Massive turnout as hospice hosts art therapy exhibition
Over 150 people attended a unique art therapy exhibition last night which raised £700 for Royal Trinity Hospice. The exhibition, entitled ‘Not Finished Yet’, was organised by patients of the hospice who wanted to raise awareness of the value of art therapy and creative arts in their care.
In excess of 50 pieces of art were on display at Trinity across a variety of mediums, including paint, clay, collage, photography, digital arts and poetry. Many of the artists were at the event in Clapham and chatted with visitors about art therapy and the inspiration for their work. The event raised £700 from the sale of the work with all proceeds going to Trinity.
The exhibition also incorporated a small selection of pencil portraits of Trinity art therapy patients from 30 years ago. The drawings were donated by Angela Landels who was the art therapist at Trinity in the 1980s and got in touch after seeing the advert for the exhibition.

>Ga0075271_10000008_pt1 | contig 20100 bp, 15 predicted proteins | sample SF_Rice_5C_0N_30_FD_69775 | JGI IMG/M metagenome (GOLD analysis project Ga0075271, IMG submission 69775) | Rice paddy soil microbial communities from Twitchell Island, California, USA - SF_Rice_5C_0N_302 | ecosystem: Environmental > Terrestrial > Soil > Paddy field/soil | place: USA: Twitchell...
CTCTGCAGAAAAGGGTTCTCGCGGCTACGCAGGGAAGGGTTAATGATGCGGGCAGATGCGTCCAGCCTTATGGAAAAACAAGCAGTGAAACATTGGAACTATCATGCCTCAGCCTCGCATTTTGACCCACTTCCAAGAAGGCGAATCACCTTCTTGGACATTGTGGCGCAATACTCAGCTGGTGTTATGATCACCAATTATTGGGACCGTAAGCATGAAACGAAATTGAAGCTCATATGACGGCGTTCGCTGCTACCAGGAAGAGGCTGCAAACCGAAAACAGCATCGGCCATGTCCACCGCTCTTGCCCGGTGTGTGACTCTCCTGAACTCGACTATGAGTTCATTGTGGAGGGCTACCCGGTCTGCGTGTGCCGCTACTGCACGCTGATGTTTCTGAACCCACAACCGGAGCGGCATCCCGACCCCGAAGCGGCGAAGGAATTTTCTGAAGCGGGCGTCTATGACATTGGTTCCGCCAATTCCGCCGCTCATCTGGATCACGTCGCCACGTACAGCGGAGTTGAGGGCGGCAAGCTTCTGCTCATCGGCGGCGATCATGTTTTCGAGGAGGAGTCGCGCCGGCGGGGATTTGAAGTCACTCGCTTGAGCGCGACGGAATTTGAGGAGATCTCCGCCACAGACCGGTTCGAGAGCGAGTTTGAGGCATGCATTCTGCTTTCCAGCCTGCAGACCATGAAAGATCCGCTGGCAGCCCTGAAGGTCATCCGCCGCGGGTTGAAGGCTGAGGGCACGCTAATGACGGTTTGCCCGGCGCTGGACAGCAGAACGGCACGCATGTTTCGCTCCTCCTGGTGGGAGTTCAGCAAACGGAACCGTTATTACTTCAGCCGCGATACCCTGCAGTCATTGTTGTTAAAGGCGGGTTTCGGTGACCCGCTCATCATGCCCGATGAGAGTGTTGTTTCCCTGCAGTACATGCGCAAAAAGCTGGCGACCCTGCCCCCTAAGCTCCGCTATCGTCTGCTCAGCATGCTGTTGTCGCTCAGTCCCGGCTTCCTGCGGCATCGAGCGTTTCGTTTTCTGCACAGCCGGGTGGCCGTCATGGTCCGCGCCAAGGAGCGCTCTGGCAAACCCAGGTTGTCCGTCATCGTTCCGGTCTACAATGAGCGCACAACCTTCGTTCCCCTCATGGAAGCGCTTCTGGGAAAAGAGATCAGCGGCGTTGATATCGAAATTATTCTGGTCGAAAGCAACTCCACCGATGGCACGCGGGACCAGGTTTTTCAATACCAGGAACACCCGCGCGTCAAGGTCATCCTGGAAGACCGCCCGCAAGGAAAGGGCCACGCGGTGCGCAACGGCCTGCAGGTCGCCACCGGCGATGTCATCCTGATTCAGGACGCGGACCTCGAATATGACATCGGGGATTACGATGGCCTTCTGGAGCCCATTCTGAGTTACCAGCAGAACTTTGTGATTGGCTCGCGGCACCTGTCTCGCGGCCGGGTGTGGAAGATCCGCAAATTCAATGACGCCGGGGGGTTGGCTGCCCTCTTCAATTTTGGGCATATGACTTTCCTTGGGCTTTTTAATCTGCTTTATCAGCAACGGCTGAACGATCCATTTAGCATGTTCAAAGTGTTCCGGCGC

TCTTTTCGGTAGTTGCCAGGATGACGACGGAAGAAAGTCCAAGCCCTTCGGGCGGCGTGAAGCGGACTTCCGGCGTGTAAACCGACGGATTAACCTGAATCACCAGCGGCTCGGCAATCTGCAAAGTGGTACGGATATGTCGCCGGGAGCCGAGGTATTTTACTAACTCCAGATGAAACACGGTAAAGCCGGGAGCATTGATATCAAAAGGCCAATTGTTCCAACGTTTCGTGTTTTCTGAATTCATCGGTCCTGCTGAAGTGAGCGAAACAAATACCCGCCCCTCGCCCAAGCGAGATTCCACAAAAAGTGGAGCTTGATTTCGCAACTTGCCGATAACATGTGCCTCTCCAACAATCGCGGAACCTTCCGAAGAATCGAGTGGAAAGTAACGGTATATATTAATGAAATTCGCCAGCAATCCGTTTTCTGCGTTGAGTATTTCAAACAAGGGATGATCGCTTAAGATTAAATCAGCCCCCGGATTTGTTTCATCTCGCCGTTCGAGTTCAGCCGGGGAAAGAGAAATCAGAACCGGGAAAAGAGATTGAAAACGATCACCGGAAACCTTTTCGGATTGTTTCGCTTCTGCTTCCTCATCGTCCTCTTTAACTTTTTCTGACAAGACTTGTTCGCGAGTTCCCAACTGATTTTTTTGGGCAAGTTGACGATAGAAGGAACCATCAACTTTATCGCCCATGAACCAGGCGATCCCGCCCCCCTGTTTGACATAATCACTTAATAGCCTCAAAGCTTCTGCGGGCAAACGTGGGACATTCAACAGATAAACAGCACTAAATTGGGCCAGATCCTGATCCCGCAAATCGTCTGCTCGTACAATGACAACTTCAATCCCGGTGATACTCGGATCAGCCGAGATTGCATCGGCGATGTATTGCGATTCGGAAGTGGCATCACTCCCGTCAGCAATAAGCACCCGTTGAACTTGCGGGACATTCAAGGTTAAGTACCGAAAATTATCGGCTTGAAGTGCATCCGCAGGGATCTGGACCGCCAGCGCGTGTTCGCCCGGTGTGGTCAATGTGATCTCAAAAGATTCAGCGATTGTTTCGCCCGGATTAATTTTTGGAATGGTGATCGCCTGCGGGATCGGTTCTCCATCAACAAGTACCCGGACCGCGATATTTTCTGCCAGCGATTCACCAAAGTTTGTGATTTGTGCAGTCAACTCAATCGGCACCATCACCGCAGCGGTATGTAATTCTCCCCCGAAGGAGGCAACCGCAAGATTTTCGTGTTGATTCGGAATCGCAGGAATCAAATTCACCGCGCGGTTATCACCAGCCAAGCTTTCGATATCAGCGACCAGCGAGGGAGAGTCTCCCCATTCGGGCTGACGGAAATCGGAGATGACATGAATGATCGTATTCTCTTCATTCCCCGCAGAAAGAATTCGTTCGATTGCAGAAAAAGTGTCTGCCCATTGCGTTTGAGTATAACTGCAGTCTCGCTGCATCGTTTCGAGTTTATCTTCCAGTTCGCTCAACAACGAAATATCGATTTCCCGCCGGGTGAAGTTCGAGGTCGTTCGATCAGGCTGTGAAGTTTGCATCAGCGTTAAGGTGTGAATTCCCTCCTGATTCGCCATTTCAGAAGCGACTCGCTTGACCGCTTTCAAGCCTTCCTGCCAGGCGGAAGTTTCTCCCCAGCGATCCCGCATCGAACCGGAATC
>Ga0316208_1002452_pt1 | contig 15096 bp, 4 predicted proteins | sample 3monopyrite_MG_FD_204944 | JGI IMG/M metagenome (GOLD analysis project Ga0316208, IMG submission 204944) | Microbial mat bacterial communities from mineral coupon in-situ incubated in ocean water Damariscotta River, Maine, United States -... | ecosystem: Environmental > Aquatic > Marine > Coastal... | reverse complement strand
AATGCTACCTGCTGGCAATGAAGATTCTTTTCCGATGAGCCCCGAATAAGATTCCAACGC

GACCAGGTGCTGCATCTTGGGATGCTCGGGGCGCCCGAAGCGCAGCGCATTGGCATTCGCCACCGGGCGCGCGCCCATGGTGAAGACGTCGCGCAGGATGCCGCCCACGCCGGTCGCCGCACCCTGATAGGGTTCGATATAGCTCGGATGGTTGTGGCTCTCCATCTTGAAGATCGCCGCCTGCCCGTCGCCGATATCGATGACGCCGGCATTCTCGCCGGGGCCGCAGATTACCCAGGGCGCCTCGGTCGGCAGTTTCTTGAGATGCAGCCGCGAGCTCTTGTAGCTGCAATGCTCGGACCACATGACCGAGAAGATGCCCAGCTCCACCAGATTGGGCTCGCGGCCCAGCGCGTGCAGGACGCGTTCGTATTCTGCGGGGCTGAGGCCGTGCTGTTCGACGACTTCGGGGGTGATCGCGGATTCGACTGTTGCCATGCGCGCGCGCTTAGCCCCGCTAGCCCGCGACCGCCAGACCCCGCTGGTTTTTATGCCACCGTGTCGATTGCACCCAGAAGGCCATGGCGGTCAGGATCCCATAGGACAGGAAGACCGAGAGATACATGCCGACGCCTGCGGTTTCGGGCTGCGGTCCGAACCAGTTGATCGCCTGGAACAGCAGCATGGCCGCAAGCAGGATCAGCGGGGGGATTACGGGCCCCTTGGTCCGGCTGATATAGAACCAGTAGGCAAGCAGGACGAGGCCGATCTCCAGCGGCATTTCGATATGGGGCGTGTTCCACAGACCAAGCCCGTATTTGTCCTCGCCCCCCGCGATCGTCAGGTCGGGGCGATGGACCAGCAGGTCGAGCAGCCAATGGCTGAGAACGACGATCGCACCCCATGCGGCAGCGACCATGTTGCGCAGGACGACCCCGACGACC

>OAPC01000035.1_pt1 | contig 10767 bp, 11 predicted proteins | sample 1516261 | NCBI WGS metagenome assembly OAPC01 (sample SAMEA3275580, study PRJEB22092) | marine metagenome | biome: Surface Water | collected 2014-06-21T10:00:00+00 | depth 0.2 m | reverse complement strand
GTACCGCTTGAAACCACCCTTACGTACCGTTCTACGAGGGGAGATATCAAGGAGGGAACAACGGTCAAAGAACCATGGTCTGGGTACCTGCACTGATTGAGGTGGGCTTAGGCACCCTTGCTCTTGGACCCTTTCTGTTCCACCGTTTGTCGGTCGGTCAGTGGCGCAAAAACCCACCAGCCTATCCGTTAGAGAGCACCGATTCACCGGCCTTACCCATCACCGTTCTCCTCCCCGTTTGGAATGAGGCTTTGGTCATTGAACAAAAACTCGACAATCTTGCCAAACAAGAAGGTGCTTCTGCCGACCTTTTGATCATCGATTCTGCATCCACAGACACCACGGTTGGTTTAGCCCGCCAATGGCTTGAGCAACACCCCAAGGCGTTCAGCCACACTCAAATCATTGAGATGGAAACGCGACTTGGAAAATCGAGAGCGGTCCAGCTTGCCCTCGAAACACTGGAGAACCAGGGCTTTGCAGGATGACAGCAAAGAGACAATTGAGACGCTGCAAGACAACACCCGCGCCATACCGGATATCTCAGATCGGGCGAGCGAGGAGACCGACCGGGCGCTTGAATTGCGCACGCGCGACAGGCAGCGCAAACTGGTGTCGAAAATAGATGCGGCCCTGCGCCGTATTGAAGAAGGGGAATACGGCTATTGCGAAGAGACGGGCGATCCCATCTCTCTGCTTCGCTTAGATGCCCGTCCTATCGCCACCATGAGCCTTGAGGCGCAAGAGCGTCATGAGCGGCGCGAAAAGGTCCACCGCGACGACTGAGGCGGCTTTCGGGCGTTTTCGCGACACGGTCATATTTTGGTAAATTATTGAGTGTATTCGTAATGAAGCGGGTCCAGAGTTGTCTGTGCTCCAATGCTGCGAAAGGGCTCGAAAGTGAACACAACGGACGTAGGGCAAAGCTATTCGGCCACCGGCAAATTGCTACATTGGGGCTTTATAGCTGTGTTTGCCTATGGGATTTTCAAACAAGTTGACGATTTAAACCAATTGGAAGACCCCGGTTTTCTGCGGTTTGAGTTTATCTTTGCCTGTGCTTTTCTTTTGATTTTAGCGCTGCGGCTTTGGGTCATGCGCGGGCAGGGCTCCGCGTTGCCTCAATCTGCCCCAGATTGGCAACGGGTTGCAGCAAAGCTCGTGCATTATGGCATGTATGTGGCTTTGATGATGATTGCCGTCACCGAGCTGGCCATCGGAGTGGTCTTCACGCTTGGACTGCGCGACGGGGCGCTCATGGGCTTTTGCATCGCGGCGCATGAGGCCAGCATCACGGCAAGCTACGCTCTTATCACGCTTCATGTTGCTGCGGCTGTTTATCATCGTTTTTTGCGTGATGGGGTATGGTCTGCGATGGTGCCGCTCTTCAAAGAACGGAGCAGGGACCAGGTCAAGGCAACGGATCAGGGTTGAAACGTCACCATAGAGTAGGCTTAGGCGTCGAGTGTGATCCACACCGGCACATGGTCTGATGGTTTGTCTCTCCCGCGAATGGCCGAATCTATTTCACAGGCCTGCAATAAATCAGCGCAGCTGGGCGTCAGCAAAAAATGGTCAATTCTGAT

Visitors to ‘Not Finished Yet’ described it as inspiring and deeply moving. One said, “Your work makes people like me (young and healthy) wake up and realise that we need to make the best out of our lives, experience each moment as a chance to celebrate life.”
Catherine Hodgson, one of patients who initiated the event, said “It was an incredibly uplifting event and it was wonderful that so many people felt a connection with the art we had created. For many of my friends and family, it was the first time they visited the hospice and everyone remarked what a lovely vibe it has and how warm and friendly everyone is.”
Diana Kagiafa, Art Therapist at Royal Trinity Hospice, said, “It was amazing to open the doors of Trinity to so many people and I’m delighted the exhibition was so well received. I think it went some way towards breaking the taboo around the hospice and showing what a colourful and vibrant place it can be.”
Trinity offers a range of art therapy sessions, open art studios and creative workshops at the hospice to enable patients, carers and families to express thoughts, feelings and experiences in a safe environment. Art therapy is just one of the many types of support available for patients and families at Trinity which can help people feel better for longer and manage the practicalities associated with living with a progressive, life-limiting illness.
September 16, 2016